Authentication middle-ware for raven, the authentication provider for cam.ac.uk


This module handles raven authentication for connect web-applications. You might want to use this if you are developing web-apps for use within the University of Cambridge.

var raven = require('raven-auth');
var connect = require('connect');
var routes = function(reqresnext) {
    res.setHeader("Content-Type", "text/plain");
    res.write("Hello, " + req.session.principal);
// Your raven configuration here... 
var conf = {
    logOutPath: '/logout', // If you want to provide log-out as well as log-in 
    localHost: 'http://i.am.here',
    keyStore: '/path/to/where/my/keys/are' // Or a function of type: (string) -> string 
var app = connect()
    .use(connect.cookieParser())           // If using cookies for sessions. 
    .use(connect.session({secret: 'foo'})) // Or any API compatible session library. 

Install from npm

npm install --save raven-auth

Or point at github directly (note that you must include a version ref to get a usable package):

npm install --save git://github.com/alexkalderimis/raven-auth.git#0.0.1

This middleware can be used with any connect-style application system, such as express. This authentication provider does not require any larger authentication framework, and does not validate the principal provided by the authentication service, delegating that service to your own middleware. It has a runtime requirement on parsing of the query-string, and a session api which is compatible with the connect session mechanism (ie. it must provide a session property on the request object which has a #destroy() method). Other than that setting up authentication is fairly straightforward:

Define your configuration options (the defaults are shown below):

var conf = {
  localHost: 'http://i.am.here', // [required = !] Absolute url of the site requesting authentication 
  keyStore: '/path/to/where/my/keys/are', // [!] Or a function of type: (string) -> string 
  logOutPath: '/logout', // [optional = ?] if provided then raven will log users out locally and remotely. 
  ravenUrl: 'http://a.raven.compatible.wls/auth/authenticate.html', // [?] set which raven to use 
  ravenLogOut: 'http://a.raven.compatible.wls/auth/logout.html', // [?] if handling log-out 
  timeout: 60000, // [?] Users must re-authenticate if in-active for this length of time (ms) 
  maxSessionLife: (24 * 60 * 60 * 1000), // [?] Cookie expiries are set for this at a minimum (ms) 
  ver: 2, // [?] The version of the raven protocol we expect 
  maxSkew: 1000, // [?] The maximum allowable difference in clocks between servers (ms) 
  authTypes: ['pwd'] // [?] The acceptable kinds of authentication the server can perform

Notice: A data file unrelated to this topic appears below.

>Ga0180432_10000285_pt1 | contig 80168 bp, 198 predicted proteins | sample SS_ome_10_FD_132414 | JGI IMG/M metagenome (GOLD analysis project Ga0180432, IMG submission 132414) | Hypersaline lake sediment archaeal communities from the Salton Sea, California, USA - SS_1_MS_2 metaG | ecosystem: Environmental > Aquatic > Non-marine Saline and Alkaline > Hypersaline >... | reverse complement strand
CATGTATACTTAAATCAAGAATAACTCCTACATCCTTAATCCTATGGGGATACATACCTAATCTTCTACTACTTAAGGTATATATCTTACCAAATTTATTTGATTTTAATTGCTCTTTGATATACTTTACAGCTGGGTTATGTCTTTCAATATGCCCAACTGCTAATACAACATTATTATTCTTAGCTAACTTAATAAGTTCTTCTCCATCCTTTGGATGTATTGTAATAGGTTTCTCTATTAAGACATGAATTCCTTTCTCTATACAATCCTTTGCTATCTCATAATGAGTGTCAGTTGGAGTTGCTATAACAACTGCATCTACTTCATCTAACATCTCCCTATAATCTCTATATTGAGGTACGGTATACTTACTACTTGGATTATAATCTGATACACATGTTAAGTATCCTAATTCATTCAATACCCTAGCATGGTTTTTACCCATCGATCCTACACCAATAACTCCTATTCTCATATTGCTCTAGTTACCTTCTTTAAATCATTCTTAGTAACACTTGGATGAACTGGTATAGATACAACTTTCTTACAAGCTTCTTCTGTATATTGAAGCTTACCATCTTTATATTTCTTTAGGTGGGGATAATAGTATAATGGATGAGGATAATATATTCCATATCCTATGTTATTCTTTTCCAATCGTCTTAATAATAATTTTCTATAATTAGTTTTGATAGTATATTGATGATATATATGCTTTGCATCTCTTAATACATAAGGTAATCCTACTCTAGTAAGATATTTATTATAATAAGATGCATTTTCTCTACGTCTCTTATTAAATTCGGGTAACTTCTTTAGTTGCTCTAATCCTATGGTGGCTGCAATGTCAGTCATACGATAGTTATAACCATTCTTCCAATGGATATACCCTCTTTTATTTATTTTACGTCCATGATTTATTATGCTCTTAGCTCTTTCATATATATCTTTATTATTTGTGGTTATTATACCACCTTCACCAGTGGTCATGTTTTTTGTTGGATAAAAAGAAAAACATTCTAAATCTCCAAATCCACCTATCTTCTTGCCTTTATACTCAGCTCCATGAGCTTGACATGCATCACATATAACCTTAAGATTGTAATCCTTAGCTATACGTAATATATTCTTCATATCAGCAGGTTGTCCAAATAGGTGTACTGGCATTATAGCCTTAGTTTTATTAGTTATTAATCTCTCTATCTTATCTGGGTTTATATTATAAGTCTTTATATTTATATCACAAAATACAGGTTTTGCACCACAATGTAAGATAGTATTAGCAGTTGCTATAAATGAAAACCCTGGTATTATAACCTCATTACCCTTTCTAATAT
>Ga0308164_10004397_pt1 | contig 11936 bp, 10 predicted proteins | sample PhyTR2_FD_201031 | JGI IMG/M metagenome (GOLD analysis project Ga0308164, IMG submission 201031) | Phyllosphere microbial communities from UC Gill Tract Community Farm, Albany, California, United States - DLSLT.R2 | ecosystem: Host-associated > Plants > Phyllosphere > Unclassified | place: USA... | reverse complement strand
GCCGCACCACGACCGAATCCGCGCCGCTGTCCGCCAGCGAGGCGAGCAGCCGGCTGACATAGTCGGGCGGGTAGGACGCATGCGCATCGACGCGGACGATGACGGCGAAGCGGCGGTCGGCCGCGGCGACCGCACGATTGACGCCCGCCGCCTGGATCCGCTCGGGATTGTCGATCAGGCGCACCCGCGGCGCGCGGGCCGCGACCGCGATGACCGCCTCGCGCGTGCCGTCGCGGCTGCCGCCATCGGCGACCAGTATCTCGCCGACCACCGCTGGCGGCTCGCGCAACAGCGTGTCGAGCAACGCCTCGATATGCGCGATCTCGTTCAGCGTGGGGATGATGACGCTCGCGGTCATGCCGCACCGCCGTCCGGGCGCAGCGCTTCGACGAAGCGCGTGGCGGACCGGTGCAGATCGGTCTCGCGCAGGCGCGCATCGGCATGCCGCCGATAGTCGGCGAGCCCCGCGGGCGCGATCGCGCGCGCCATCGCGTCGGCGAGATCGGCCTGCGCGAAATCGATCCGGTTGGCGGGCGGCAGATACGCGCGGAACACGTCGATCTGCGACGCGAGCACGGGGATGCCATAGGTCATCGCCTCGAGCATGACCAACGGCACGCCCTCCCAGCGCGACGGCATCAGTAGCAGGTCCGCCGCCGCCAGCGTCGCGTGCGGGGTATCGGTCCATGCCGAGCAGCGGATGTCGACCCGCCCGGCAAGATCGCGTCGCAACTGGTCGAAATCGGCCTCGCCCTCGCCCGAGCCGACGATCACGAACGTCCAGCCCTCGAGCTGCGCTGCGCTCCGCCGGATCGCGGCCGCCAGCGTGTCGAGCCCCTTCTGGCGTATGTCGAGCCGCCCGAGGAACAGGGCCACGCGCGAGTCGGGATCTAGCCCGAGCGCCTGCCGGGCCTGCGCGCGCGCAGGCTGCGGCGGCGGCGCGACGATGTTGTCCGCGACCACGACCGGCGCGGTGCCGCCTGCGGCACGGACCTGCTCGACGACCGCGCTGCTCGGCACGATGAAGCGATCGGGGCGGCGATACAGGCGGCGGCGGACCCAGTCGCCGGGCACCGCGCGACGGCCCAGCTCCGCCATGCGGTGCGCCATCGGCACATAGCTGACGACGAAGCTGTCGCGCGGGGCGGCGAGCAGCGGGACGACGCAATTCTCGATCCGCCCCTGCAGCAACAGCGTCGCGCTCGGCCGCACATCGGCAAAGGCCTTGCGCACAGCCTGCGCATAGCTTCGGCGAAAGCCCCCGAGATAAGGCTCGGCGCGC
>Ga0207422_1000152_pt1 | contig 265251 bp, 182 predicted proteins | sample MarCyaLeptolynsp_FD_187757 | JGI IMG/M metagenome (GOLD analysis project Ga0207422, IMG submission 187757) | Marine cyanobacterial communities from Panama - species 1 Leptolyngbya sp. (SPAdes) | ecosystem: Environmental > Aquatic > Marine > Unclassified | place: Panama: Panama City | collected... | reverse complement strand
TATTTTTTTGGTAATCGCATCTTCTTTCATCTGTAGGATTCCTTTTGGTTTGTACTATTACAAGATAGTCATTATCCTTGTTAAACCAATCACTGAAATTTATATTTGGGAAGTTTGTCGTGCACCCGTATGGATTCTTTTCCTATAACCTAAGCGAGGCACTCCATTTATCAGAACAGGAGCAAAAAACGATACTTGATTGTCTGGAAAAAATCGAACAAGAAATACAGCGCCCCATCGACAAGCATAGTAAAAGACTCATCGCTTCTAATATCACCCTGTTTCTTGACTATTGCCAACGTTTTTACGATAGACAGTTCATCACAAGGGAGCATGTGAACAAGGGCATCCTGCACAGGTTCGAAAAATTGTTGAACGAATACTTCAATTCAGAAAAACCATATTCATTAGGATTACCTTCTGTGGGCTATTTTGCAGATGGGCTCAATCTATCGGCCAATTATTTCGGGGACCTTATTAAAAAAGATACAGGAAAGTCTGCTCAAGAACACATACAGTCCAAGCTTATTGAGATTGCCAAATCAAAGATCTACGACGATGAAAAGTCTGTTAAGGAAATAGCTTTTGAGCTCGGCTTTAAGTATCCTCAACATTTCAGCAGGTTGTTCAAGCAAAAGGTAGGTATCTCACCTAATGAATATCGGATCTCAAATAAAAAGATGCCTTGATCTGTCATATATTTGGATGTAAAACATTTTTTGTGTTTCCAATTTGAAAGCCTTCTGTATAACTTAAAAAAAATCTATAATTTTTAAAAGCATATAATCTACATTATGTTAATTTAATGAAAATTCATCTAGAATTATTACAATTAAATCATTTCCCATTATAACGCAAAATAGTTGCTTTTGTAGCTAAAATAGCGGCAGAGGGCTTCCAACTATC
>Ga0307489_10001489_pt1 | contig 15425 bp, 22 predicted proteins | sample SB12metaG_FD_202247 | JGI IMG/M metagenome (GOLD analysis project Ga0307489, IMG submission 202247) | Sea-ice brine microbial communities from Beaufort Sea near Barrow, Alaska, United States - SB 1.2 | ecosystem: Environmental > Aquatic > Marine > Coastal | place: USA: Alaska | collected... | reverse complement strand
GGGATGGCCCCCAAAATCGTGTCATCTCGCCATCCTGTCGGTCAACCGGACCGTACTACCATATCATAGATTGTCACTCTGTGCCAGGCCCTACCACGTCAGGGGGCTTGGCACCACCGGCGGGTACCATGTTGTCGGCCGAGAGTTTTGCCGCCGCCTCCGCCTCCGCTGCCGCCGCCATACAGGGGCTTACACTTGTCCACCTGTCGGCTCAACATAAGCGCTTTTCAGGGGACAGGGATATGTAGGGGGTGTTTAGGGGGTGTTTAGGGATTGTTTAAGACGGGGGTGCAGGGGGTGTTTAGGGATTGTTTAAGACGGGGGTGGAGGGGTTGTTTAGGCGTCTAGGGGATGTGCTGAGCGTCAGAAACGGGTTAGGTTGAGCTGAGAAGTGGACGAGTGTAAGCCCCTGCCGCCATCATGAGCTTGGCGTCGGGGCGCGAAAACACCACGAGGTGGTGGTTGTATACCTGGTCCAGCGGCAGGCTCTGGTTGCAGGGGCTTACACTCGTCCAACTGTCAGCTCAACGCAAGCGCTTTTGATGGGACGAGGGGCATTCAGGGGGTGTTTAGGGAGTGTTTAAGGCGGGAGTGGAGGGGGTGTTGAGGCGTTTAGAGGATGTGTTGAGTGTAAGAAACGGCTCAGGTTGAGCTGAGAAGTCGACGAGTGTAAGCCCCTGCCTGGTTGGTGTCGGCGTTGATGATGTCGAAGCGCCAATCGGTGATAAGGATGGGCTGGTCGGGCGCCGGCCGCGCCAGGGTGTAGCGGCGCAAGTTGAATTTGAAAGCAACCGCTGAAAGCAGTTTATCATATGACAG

Then the middle ware can be applied to the application (note that it must be applied after any of its run-time requirements).

For a global scope:

var connect = require('connect');
var raven = require('raven-auth');
var app = connect()
    .use(connect.bodyParser())             // If you accept post parameters 
    .use(connect.query())                  // Required - for parsing authentication responses 
    .use(connect.cookieParser())           // If using cookies for sessions. 
    .use(connect.session({secret: 'foo'})) // Or any API compatible session library. 

If you are using express, you can protect just some resources:

var express = require('express');
var raven = require('raven-auth')(conf);
app = express();
app.get('/', raven, function(reqres) {
    res.write('A little birdy tells me you are ' + req.session.principal);

npm test will run the test-suite, and npm start will start the test application. These require that the dev dependencies are installed. Running the start command with REAL_RAVEN=1 will use the main raven authenticator as the WLS, so you will need to fetch the keys, which may be done with grunt fetch-keys.

Oddly enough, this isn't even the only node.js raven-autentication package. I went to add this to the wiki and saw https://github.com/ForbesLindesay/passport-raven already on there, completely independently developed. So a brief listing of differences seems in order:

In favour of this libary:

  • Is pure connect middle-ware, and not part of a larger authentication framework.
  • Has a unit-test suite, as a well as a test-server.

In favour of passport-raven:

  • Is part of a larger authentication framework
  • Is developed by a rather bigger js fish (ForbesLindesay) than me.

The libraries have different open-source licences.

I haven't tested passport-raven, but it looks all-good; so both should work fine (I know this one does).

This software is free and open source under the LGPL (see LICENCE.txt)

The copyright on this work belongs to Alex Kalderimis.

Support may be requested by submitting issues to the github bug tracker (https://github.com/alexkalderimis/raven-auth/issues).